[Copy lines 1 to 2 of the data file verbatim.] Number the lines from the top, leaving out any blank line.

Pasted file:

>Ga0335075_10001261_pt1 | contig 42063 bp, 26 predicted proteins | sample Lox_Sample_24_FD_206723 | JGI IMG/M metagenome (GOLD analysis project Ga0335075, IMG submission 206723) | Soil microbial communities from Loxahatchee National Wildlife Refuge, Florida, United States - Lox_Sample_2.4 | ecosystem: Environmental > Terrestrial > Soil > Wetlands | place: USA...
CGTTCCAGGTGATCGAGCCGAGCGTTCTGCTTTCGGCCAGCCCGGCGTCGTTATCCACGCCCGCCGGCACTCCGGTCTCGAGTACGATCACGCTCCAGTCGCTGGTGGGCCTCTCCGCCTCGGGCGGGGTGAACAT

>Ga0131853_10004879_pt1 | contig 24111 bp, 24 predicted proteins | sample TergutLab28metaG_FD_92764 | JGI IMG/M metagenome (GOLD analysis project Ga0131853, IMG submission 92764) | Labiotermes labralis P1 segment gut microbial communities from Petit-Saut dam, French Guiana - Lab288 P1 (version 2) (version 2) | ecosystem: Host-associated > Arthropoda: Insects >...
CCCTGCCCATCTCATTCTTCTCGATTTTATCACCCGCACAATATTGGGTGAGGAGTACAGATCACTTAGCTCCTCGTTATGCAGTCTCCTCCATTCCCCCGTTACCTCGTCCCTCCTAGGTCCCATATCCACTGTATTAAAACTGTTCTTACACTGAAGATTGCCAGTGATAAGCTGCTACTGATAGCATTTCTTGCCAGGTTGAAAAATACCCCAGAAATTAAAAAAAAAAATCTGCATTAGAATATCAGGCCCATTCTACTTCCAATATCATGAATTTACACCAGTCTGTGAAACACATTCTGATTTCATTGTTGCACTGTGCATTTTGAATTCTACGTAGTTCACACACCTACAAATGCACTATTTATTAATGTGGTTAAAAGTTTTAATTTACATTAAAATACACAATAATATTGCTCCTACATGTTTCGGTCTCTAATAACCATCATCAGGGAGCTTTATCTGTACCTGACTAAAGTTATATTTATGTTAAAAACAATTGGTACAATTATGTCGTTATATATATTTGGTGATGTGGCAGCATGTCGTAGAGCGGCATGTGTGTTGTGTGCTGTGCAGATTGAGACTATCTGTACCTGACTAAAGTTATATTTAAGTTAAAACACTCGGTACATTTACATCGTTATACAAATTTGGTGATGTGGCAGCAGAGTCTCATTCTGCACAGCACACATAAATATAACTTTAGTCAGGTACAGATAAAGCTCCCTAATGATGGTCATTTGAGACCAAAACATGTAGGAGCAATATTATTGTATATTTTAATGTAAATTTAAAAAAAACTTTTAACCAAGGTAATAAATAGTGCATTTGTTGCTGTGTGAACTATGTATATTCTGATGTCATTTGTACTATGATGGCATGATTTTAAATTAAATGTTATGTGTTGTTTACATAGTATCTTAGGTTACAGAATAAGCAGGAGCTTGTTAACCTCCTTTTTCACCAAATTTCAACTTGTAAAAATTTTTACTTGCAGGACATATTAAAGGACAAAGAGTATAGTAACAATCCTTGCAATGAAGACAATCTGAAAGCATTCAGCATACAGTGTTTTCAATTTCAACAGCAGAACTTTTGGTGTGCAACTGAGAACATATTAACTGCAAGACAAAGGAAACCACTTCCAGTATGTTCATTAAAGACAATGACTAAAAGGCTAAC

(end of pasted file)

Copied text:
>Ga0335075_10001261_pt1 | contig 42063 bp, 26 predicted proteins | sample Lox_Sample_24_FD_206723 | JGI IMG/M metagenome (GOLD analysis project Ga0335075, IMG submission 206723) | Soil microbial communities from Loxahatchee National Wildlife Refuge, Florida, United States - Lox_Sample_2.4 | ecosystem: Environmental > Terrestrial > Soil > Wetlands | place: USA...
CGTTCCAGGTGATCGAGCCGAGCGTTCTGCTTTCGGCCAGCCCGGCGTCGTTATCCACGCCCGCCGGCACTCCGGTCTCGAGTACGATCACGCTCCAGTCGCTGGTGGGCCTCTCCGCCTCGGGCGGGGTGAACAT